I heard on NPR today that Charles Dickens was the man who invented Christmas after A Christmas Carol encouraged people to celebrate with family and goodwill and Rizzo the Rat. Apparently the Puritans and Protestant Reformerators had banned Christmas celebrations in both England and the U.S. at various times because it was too commercial. (and hedonistic and pagan and such, but still! How materialistic can you be without indoor plumbing?)
I love Christmas. The lights, the smells, the excitement in my children’s faces. Susan(4) is hoping for a lot of candy in her stocking (Halloween made a big impression this year). Sally(7) has asked for a stuffed animal now that Flower, her favorite purple bunny, has been loved into an early Velveteen grave. Spot(2) hasn’t asked for anything yet, but she has learned to shout a defensive “mine!” whenever Susan eyes her favorite pony.
When we lived in Cairo, our Christmases were sweet and simple. There were no extended family dinners or office parties or lights on the house or presents to ship. Our trees were bushy juniper shrubs. Our nativity sets were made of clay or wood by native Coptic Christians. Celebrating Christmas seemed like a deliberate choice. A Christian commemoration in a Muslim country that signified our belief, our hope in Christ.
The second year we were in Egypt I miscarried on December 23rd. It was an even quieter Christmas.
Every year since then, I’ve wished that our Christmas could be simpler, quieter. Of course, when we were in Cairo I wished for a large Noble Fir, and a ham for Christmas dinner, and I longed to see my own parents and eat rot kohl with my sisters and brothers. We only had one child in Cairo, so of course it was quieter, and simpler.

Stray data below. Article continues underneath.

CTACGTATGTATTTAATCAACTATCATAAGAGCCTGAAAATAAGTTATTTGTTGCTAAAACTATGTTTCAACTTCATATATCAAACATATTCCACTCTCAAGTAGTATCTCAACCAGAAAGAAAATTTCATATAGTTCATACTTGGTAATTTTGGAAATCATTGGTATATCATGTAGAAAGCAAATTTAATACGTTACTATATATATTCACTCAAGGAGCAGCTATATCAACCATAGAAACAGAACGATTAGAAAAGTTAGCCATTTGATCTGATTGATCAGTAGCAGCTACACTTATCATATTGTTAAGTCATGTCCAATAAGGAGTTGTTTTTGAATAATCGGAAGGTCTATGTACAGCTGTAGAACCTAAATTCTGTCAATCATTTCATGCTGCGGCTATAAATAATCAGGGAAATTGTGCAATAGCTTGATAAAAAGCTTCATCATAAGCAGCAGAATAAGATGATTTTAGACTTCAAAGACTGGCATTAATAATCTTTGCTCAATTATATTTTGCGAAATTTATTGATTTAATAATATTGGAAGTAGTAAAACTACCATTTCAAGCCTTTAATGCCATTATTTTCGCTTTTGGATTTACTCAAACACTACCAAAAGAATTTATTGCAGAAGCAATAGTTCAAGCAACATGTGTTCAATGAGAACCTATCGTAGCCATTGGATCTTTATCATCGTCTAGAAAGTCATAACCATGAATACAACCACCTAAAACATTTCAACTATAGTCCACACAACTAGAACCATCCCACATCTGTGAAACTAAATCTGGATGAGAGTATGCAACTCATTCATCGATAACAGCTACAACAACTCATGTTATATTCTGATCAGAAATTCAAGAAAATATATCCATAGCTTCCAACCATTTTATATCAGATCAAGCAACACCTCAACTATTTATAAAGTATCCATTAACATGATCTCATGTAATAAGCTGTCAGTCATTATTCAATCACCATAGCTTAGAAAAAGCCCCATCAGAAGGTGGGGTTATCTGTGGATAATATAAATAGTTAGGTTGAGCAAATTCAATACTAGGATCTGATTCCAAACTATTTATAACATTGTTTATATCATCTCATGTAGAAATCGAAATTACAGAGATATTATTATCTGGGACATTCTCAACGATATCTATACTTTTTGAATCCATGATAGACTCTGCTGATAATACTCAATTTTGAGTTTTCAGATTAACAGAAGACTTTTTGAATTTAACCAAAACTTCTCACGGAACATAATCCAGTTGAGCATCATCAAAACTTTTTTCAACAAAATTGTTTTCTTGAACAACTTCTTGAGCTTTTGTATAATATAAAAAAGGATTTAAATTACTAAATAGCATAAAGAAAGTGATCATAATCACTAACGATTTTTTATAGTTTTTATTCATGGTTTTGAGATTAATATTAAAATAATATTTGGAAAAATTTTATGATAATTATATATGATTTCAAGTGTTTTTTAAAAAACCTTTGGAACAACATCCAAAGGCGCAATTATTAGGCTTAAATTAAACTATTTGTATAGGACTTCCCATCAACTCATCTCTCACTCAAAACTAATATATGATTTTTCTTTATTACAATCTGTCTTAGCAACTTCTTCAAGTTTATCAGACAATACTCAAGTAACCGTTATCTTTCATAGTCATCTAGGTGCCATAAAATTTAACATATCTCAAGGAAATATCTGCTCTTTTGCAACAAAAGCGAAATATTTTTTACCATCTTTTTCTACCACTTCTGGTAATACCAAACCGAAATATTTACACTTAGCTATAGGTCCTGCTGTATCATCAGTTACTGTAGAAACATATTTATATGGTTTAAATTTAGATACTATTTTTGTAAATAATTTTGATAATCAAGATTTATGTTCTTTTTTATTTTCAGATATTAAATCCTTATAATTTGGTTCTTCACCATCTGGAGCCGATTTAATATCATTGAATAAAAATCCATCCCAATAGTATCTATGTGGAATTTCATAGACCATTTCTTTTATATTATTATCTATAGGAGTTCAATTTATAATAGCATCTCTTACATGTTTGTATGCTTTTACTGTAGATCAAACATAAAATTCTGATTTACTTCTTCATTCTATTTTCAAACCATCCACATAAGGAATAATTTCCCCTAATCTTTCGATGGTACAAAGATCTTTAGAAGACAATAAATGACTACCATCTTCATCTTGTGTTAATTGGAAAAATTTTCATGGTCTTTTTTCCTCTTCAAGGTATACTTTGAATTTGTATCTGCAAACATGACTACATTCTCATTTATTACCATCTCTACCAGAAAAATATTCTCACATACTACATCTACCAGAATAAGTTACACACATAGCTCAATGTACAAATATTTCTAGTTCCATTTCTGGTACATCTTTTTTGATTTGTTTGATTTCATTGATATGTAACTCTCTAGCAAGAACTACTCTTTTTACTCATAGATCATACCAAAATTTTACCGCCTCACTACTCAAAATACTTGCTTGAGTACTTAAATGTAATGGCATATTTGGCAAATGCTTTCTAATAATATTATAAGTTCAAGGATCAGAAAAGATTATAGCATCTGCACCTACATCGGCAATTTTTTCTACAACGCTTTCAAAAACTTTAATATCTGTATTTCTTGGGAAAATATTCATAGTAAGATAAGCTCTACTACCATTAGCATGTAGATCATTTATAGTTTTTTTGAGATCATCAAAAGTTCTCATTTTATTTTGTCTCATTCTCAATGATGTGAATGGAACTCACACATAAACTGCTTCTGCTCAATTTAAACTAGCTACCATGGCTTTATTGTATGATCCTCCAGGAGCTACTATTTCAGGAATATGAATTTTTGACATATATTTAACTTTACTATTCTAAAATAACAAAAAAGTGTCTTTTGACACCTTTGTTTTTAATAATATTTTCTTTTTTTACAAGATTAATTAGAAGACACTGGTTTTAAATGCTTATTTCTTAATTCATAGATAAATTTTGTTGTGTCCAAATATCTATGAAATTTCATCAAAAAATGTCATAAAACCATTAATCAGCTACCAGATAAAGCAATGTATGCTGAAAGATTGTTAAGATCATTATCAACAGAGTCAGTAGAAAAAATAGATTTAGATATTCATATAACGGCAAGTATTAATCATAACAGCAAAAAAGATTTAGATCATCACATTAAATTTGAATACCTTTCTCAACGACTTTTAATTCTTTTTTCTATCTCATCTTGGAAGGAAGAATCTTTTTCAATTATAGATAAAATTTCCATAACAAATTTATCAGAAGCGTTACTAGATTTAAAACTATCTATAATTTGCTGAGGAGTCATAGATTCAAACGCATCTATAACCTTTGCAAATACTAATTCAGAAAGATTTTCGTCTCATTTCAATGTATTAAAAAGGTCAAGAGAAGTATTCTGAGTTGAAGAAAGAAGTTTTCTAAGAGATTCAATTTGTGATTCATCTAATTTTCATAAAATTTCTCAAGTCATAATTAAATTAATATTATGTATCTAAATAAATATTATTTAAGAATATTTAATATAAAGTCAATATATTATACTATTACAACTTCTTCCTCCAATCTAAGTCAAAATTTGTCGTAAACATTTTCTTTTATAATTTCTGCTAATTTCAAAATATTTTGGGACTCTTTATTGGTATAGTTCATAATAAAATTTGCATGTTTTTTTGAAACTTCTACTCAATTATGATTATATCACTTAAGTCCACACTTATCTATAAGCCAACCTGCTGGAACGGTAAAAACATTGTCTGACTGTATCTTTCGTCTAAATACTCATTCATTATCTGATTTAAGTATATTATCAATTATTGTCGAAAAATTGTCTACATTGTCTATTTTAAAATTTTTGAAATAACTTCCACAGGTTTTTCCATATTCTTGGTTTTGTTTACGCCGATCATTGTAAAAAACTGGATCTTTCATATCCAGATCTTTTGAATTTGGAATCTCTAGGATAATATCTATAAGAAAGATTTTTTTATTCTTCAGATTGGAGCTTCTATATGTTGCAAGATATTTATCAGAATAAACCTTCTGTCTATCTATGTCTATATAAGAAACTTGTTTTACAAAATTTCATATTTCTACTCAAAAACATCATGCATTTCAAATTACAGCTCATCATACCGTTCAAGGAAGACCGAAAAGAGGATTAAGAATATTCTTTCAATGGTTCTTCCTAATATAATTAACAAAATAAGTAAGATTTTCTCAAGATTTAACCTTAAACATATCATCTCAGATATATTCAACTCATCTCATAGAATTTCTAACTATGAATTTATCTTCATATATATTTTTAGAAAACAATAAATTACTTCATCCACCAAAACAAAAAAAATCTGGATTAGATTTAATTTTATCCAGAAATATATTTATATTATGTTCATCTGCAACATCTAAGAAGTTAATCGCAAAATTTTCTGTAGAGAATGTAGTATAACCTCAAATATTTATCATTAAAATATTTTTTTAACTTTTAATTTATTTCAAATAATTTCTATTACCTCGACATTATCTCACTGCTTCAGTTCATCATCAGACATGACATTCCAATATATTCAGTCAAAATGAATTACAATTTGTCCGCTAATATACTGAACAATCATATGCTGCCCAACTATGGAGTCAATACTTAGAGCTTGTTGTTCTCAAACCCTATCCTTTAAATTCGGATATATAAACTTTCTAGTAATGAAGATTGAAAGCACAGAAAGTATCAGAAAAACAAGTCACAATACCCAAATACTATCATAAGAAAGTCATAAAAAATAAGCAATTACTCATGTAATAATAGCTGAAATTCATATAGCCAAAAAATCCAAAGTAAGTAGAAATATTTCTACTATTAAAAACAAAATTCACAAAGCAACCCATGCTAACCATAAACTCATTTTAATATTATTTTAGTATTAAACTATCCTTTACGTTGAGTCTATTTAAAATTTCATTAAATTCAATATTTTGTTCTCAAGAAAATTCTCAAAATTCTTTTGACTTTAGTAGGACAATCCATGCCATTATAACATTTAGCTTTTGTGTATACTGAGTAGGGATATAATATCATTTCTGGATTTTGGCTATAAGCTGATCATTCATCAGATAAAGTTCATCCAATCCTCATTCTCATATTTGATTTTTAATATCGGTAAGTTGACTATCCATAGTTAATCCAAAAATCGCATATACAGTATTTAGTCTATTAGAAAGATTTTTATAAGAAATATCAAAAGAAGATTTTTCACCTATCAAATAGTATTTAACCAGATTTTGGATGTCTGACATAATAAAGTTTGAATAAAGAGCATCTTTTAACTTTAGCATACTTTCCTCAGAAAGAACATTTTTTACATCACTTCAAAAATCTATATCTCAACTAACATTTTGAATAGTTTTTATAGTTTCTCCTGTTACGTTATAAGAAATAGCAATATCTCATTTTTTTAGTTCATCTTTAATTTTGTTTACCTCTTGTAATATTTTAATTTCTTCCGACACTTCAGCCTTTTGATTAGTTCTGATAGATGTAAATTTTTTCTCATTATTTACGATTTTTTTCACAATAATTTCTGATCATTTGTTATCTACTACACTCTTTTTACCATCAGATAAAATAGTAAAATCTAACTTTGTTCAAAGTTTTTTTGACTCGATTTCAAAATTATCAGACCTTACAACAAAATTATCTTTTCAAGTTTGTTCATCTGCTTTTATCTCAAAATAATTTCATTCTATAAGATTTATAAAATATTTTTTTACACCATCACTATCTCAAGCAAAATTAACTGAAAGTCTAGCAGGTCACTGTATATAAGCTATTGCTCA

Now we have three kids, and I’m glad for the family parties and the friendly neighbors who bring treats. And the lights that deck the houses we drive by and the carols on the radio and the big tree that stands in the corner.
I even like the Christmas cards that I swore this year I wouldn’t do.
I think the problem is that I do honestly want a smaller Christmas, a Christmas on the inside, so I say, This year I won’t buy ANY presents or do any sort of craft or send any kind of card. I won’t go to any parties or decorate the house or bake the Allen’s special almond pastry. And then I get a little bit stressed as I add all these things back in, one by one, a month too late, where a little bit stressed means I yell and say the f-word during our family activity EVEN THOUGH I’ve realized I LIKE cards, and crafts (easy ones), and little teacher presents that the kids can wrap, and decorations, and I ESPECIALLY LIKE the special almond pastry, even if it does take two pounds of butter and four hours to make.
There must be a way to reconcile the simple Christ-full Christmas on the inside with all the little family traditions that do make the season sweeter. And I think a big part of that will be making plans starting in October April?
Tonight we delivered Christmas Clementines to our neighbors. I’d found cute Chinese-takeout-style treat cartons at Costco and Dick looked online for a suitably-cheesy tagline (Orange you glad it’s Christmas?). Susan wore her Rambo headband and Spot refused to wear her coat. Sally herded her sisters from van to doorstep. Dick and I giggled like teenagers as the girls clomped along in their snowboots.
I think I better figure out the Christmas of details and presents and church parties and ornaments. The Christmas of stockings and family dinners and advent calendars and tinsel — without all the yelling.
Unless we move to India.
What works for you for simplifying the holidays while keeping all your favorite traditions?